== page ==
Highlanders in the News: Week of Sept. 5
Every week, our Highlanders are using their education to do extraordinary things. Here, we’ll highlight some notable mentions from local, regional, national and international news media. Whether our students, alumni, faculty and staff are featured as subject matter experts in high-profile stories or simply helping make the world a better place, we’ll feature their stories.
Even as childhood depression and anxiety appear to be on the rise, tens of millions of Americans face shortages of mental health providers, according to a recent article on Medical News Today written by Beth JoJack, MSW ’11.
One potential solution to these issues has emerged in the form of socially assistive robots (SARs) – technological devices that use artificial intelligence to help detect and diagnose mental health concerns in children.
While that prospect could strike some as an alarming substitute for human caregivers, the Medical News Today story cited a University of Cambridge study that suggests younger patients may tend to be more forthcoming when answering personal, diagnostic questions posed by SARs, which can be styled to resemble children or be given other forms that might be appealing or comforting.
The article also included insights by Diane Hodge, Ph.D., LSCW, director of Radford University’s School of Social Work, who called SARs the modern equivalent of the dolls and puppets she’s used in the past, as a means to put pediatric clients at ease.
Hodge said these newer devices are only used to assess children’s well-being, and to do so as quickly and easily as possible.
“This is just to get people access,” she told the news outlet.
“More kids today are just so used to it that they expect it,” Hodge said. “I’m all about technology that really enhances and helps people.”
An Aug. 27 story in the Bristol Herald Courier puts a spotlight on Deborah “Deb” Icenhour B.S. ’73, M.S. ’74.
The profile, by Carolyn R. Wilson, is extensive and it covers numerous chapters of Icenhour’s full life, including her Buchanan County upbringing, her career as a first-generation college student at Radford University in the 1960s and 70s, and the approximately 65,000 miles she commuted while earning her Juris Doctor degree from Appalachian School of Law.
It also touches on her time as an interior designer, a teacher, a 4-H extension agent and a stint as Abingdon, Virginia’s municipal attorney and includes a video interview as well.
The central focus of the piece, however, is Icenhour’s recent appointment to serve as president of the Virginia Association of Fairs.
That’s a two-year term during which time she will set and preside over annual conferences attended by representatives for more than 60 state fairs, among other duties, according to the story.
Icenhour, who served as VAF vice president from 2017 to 2019, also spent two decades on the board of directors for the Washington County Fair and she will retain her involvement with that annual Abingdon-based event when it kicks off Sept. 12 and runs through Sept. 17.
The fair’s theme this year is “Celebrating the Beauty of Washington County.”
Icenhour is the first Washington County resident to serve as VAF president in the organization’s 104 year history, the story said.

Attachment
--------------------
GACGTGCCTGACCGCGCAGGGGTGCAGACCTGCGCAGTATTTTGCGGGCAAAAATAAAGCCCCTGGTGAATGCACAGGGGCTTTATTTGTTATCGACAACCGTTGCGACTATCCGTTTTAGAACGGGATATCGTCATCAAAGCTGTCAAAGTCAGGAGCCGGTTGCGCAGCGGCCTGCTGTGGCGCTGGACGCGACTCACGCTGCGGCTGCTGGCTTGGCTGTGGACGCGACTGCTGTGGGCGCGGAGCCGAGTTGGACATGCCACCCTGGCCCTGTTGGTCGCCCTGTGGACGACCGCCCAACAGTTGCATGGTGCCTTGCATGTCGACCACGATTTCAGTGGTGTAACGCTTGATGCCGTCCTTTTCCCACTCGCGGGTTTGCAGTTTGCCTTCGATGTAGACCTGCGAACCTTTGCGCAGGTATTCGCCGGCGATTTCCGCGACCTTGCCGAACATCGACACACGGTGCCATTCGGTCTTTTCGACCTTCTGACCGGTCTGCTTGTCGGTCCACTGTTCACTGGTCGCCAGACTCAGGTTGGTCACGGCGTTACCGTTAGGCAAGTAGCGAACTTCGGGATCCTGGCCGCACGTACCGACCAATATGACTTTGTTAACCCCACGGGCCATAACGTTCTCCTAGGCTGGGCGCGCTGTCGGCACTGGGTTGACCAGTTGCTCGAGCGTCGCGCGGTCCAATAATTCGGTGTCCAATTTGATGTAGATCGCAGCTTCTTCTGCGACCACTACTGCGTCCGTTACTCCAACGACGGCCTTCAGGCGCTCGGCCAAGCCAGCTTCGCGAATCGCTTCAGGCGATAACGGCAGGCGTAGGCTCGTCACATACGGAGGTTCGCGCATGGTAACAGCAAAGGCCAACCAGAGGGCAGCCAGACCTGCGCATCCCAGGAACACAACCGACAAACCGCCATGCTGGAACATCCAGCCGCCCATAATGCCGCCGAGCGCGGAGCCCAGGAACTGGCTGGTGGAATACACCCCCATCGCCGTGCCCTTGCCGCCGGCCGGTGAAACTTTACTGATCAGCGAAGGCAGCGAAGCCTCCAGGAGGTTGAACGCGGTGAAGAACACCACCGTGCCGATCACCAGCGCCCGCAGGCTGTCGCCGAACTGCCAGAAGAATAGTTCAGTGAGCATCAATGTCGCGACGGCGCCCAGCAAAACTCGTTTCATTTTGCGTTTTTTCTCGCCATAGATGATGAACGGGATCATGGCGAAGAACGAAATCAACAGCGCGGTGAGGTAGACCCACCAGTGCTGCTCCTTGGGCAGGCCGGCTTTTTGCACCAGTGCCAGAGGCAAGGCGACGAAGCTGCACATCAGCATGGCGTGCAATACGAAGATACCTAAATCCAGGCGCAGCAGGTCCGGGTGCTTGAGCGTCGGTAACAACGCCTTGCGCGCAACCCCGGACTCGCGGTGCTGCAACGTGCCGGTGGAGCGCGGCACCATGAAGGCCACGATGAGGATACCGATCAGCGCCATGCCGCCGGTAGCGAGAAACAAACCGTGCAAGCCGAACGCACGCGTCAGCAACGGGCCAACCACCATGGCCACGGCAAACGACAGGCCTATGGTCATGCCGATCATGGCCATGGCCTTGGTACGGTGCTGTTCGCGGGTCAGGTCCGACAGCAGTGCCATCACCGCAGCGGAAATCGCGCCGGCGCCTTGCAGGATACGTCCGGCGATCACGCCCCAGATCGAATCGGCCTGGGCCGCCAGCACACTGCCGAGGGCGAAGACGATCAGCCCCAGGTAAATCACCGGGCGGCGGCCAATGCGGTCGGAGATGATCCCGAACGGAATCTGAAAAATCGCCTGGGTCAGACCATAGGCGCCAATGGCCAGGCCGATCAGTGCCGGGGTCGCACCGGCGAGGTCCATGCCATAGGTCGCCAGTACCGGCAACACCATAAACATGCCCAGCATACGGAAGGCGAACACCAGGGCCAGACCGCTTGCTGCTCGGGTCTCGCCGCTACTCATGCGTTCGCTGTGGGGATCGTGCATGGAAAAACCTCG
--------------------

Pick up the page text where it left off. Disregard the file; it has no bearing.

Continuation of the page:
“I’m supposed to be retired, but I just can’t seem to let go yet,” she told the Herald Courier. “If it needs to be done, you get right in there and do it.”
The last week of August was a busy one for Radford University President Bret Danilowicz.
In addition to his duties on campus and helping his first class of freshmen get settled, he was on the move a lot and some of those stops were reflected via social media, specifically Twitter.
On Aug. 24, he joined Radford High School Principal Tara Grant ’03, M.S. ’09, who tweeted a photo of their meeting at the Radford Coffee Co.
“I enjoyed coffee with Radford University President Bret Danilowicz this morning,” Grant wrote in her message. “I am so encouraged about partnering to create opportunities for our students and community.”
The following Monday, on Aug. 29, Danilowicz – accompanied by RU Interim Provost and Senior Vice President for Academic Affairs Marten denBoer, Ph.D., and RU Vice President for Economic Development and Corporate Education Angela Joyner, Ph.D. – stopped by New River Community College’s Dublin campus.
There, the Highlander group met with NRCC President Pat Huber as well as Vice President of Instruction and Student Services Peter Anderson, and Vice President of Workforce Development Mark Rowh.
The community college welcomed Danilowicz with a group photo on Twitter which – print media hold-outs, take note – was also published in the Sept. 3 issue of the Radford News Journal.
Two days after that, the president ventured north, to the Radford University Carilion campus in Roanoke. There, on Aug. 31, he met with Virginia State Delegate Chris Head, representative of the 17th District which covers parts of Roanoke City, and parts of Botetourt and Roanoke counties.
The pair also posed for a photo, and later that evening Head tweeted their portrait alongside an optimistic message.
“Great conversation today with @radfordu President Bret Danilowicz,” he wrote.
“It was inspiring to discuss the ample opportunities and unlimited potential for expanding healthcare education in our region.”